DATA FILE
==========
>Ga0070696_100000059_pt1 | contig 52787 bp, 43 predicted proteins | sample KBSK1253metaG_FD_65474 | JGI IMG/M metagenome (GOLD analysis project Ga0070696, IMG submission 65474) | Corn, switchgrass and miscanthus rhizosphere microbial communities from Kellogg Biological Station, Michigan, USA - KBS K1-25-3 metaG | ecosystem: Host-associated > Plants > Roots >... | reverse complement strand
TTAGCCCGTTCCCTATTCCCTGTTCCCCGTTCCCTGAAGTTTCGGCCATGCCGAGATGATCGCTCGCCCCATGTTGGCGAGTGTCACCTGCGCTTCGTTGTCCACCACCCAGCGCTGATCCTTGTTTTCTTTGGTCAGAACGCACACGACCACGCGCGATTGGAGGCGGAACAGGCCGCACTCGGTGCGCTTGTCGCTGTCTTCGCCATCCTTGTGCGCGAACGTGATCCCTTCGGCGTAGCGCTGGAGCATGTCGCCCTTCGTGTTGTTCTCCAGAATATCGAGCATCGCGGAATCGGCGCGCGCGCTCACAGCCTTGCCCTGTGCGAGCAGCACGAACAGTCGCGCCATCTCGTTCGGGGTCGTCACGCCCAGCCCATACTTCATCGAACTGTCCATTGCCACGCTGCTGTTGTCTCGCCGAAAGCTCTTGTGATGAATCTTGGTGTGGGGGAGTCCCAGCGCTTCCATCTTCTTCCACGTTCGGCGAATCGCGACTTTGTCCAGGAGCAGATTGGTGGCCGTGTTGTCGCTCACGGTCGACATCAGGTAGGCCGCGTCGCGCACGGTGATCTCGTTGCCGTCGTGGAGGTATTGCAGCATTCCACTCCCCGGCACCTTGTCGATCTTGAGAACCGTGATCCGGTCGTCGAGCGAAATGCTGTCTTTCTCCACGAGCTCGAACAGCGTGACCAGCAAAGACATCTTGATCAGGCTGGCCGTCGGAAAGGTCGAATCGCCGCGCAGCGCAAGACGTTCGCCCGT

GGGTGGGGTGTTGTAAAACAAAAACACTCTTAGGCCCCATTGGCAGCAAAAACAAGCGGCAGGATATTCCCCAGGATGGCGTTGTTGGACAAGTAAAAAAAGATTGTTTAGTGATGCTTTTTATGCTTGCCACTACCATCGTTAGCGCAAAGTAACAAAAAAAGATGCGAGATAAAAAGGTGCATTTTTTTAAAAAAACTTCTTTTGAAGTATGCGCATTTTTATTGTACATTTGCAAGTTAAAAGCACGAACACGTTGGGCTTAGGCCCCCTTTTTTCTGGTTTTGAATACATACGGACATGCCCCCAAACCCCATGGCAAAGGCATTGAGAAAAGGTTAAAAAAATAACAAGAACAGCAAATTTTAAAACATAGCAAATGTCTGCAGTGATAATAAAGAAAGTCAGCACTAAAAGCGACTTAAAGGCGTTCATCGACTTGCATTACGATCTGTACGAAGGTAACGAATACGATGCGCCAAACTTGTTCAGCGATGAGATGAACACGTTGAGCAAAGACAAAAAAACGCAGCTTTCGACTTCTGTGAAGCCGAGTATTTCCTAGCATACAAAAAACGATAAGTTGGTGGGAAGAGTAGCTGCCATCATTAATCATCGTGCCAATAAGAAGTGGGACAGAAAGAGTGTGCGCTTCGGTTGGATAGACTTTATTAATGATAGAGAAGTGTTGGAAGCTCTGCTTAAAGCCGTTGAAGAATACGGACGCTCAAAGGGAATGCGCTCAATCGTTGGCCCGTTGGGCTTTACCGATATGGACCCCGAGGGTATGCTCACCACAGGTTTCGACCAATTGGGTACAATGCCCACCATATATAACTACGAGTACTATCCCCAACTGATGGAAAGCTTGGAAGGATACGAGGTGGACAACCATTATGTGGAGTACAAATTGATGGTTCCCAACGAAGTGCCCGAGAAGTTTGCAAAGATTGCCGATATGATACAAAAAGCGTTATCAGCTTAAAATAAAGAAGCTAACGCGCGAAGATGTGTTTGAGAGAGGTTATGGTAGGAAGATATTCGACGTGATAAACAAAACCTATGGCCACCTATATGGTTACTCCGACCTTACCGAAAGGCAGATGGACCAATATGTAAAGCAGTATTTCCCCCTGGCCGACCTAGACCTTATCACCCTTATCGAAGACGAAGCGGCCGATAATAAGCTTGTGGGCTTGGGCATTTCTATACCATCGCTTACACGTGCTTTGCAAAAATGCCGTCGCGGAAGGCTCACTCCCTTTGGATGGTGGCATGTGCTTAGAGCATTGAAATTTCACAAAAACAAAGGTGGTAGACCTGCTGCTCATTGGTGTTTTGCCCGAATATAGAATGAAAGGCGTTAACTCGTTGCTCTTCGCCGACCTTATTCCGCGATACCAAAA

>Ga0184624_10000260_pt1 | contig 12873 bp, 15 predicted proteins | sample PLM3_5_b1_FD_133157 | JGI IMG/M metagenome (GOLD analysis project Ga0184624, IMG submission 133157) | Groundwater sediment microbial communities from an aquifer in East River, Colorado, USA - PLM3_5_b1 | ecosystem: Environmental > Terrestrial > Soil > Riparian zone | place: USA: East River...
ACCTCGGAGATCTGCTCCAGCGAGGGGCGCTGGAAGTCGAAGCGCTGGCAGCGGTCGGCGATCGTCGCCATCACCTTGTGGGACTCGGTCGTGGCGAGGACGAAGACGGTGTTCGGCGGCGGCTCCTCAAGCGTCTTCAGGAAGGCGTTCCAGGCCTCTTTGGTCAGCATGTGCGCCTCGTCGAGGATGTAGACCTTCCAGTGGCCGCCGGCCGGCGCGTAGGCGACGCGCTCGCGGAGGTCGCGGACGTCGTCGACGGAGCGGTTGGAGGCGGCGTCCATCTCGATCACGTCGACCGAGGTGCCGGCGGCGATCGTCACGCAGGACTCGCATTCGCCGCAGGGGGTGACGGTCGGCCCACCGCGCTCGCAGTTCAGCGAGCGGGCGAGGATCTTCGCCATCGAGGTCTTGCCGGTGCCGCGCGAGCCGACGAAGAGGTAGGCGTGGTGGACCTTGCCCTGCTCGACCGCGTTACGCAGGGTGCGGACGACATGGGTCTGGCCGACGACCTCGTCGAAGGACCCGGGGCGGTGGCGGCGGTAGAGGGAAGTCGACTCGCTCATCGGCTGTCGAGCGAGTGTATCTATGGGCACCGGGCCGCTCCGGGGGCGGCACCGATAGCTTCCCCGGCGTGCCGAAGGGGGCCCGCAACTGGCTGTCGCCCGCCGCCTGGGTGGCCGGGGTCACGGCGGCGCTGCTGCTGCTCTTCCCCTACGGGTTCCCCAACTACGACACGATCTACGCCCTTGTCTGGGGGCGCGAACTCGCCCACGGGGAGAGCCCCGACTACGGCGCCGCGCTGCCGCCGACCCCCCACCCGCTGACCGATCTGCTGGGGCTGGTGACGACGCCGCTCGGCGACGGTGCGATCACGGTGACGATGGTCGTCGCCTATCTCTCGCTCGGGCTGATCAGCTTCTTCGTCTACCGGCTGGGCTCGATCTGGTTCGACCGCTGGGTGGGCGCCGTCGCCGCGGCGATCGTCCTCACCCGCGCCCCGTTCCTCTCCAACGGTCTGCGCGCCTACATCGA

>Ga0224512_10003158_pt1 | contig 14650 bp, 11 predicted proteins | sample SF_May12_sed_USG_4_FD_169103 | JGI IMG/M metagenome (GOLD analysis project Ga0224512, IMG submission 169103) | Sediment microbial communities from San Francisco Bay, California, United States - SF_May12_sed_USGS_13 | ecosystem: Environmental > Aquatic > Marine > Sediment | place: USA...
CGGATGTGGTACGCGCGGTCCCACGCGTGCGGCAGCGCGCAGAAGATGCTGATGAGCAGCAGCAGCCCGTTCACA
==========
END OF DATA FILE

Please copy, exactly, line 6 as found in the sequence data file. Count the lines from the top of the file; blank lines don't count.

>Ga0224512_10003158_pt1 | contig 14650 bp, 11 predicted proteins | sample SF_May12_sed_USG_4_FD_169103 | JGI IMG/M metagenome (GOLD analysis project Ga0224512, IMG submission 169103) | Sediment microbial communities from San Francisco Bay, California, United States - SF_May12_sed_USGS_13 | ecosystem: Environmental > Aquatic > Marine > Sediment | place: USA...